9 Techniques to Build Cloud-Native, Geo-Distributed SQL Apps with Low Latency
This post is an in-depth look at the various techniques that applications needing low latency and high availability can leverage while using a geo-distributed SQL database like YugabyteDB so that the negative impacts of a high-latency, unreliable Wide Area Network (WAN) are minimized.
Enterprises are increasingly moving to cloud native applications powered by microservices architecture. These applications run on elastic cloud infrastructure such as serverless frameworks and containers. There are three common geographic distribution approaches to deploying such applications.
- Multi-zone – application is distributed across multiple availability zones in a single region for automatic tolerance to zone failures. Region-level fault tolerance requires a two-region deployment with a separate follower cluster in a second region.
- Multi-region – application is distributed across multiple regions of a single cloud for automatic tolerance to region failures, low latency reads for local users and compliance with data governance regulations such as GDPR.
- Multi-cloud – application is distributed across multiple clouds for automatic tolerance to cloud failures as well as to support hybrid cloud deployments (involving on-premises datacenters). For many cases, multi-cloud can be thought of as a special case of multi-region deployments.
Monolithic relational databases are losing their lustre when developing and operating applications described above. Non-scalable architecture, bolted-on failover/repair (with inherent data loss) and lack of native multi-zone/multi-region/multi-cloud replication are the top three fundamental limitations of such legacy databases. Geo-distributed SQL databases pioneered by Google Spanner and its open source derivatives such as YugabyteDB have emerged as credible alternatives.
Architecturally, geo-distributed SQL databases bring the same horizontal scalability and extreme resilience capabilities to the operational database tier that are now taken for granted in the microservices and cloud infrastructure tiers. They do so without compromising on SQL as a flexible data modeling and query language while also supporting fully-distributed ACID-compliant transactions. In addition to these basics, they add the critical layer of globally-consistent replication that is emerging as a key need for consumer-facing applications in multiple industries including retail and ecommerce, SaaS, gaming and financial services which have users located all around the globe. Since the database tier no longer acts as a bottleneck, the entire application stack comprised of microservices, databases, and cloud infrastructure moves from one maturity level to another in cadence.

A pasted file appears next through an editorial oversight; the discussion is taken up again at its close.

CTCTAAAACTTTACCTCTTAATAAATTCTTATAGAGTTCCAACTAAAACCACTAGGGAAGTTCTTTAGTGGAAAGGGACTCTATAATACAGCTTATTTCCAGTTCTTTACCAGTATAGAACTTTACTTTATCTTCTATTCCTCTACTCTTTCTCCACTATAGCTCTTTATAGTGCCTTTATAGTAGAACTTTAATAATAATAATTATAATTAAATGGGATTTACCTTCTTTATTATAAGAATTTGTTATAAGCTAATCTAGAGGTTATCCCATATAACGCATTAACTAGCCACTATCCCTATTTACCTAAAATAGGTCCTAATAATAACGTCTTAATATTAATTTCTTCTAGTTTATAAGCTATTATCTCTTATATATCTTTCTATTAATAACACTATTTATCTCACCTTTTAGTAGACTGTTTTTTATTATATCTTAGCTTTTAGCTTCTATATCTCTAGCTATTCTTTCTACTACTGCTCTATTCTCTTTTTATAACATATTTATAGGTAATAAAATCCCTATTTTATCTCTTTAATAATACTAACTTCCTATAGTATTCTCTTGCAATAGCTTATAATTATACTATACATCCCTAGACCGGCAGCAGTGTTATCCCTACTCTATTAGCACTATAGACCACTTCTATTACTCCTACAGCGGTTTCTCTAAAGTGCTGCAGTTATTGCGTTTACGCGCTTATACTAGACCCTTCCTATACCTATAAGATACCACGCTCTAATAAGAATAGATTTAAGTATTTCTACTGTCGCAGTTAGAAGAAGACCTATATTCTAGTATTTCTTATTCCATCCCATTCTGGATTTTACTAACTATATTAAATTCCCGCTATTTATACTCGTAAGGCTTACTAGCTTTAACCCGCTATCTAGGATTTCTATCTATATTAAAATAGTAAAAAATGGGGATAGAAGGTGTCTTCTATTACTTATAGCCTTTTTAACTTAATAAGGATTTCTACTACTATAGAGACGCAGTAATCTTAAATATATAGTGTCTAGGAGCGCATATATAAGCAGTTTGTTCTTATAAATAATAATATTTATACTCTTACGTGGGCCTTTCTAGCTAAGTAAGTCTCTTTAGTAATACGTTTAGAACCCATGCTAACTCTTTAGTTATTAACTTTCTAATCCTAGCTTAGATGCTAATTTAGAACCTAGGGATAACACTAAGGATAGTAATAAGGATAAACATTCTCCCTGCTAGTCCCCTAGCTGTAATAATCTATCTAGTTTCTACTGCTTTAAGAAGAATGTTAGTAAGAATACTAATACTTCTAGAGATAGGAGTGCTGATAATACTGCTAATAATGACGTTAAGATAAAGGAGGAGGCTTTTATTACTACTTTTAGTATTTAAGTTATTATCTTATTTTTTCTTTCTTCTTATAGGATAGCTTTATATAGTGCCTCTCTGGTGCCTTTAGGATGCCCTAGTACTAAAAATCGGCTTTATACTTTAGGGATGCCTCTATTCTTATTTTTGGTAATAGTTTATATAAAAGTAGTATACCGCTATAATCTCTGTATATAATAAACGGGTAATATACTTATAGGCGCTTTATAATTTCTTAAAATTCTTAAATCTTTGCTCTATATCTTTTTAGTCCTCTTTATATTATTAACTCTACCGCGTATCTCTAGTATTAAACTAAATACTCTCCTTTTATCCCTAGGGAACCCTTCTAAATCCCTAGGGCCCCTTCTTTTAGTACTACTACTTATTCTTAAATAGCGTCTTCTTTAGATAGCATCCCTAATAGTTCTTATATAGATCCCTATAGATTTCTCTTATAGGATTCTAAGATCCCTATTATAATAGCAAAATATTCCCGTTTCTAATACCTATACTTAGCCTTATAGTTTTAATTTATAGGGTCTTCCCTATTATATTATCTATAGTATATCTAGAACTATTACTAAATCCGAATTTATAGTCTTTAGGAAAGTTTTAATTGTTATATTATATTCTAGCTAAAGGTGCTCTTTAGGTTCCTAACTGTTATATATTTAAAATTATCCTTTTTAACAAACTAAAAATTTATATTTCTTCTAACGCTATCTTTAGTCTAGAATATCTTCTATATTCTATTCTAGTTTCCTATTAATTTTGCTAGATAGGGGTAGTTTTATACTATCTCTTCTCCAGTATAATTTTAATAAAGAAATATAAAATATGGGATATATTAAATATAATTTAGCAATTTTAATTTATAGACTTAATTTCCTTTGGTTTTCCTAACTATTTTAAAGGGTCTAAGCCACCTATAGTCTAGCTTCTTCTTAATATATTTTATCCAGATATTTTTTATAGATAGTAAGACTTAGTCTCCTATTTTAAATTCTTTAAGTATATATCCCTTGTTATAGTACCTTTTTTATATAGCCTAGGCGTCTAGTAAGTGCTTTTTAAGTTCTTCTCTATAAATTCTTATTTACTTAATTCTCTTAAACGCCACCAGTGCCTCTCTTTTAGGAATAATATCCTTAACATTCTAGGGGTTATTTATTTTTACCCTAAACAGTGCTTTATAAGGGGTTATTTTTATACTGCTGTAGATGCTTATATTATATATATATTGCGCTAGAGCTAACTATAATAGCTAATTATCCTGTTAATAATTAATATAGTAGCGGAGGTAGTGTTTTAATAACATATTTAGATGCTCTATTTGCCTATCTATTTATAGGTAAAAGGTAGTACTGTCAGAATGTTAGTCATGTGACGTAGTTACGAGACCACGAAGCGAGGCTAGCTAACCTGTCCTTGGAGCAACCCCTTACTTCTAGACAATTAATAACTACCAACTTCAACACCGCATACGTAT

Any engineer who understands the basics of geo-distributed SQL immediately infers that database queries that were previously served by the single node of a monolithic RDBMS can now require data stored in multiple nodes of a distributed SQL database. For single-cloud, single-region clusters with nodes in multiple availability zones interconnected through a high-speed network (as in the deployment scenario #1 of the figure below), query latency is not a big concern. However, latency becomes the top concern in multi-region and/or multi-cloud clusters because a high-latency WAN now comes into the picture. When the WAN is essentially the public Internet, the high latency issue is magnified further by the unreliability of the network.
Figure 1: Most Common Deployment Scenarios for a Single Geo-Distributed SQL Cluster
Given the above deployment scenarios, an assumption takes shape that geo-distributed SQL is always slower than monolithic RDBMS and hence should be avoided as much as possible. However, thanks to design techniques available from academia as well as web-scale giants such as Google and Facebook, such an assumption is incorrect. This is especially true when we compare a distributed SQL cluster against a monolithic RDBMS instance that is already fully saturated with respect to write throughput and risks outages/slowdowns under additional load. This post highlights nine techniques that cloud-native applications can leverage in geo-distributed SQL databases to reduce inter-node as well as client-node communication. The end result is a reduction in inter-zone latency for multi-zone clusters and WAN latency for multi-region/multi-cloud clusters. These techniques are certainly hard to implement from a distributed systems engineering standpoint but nevertheless are necessary for geo-distributed SQL to power highly-scalable, latency-sensitive relational apps.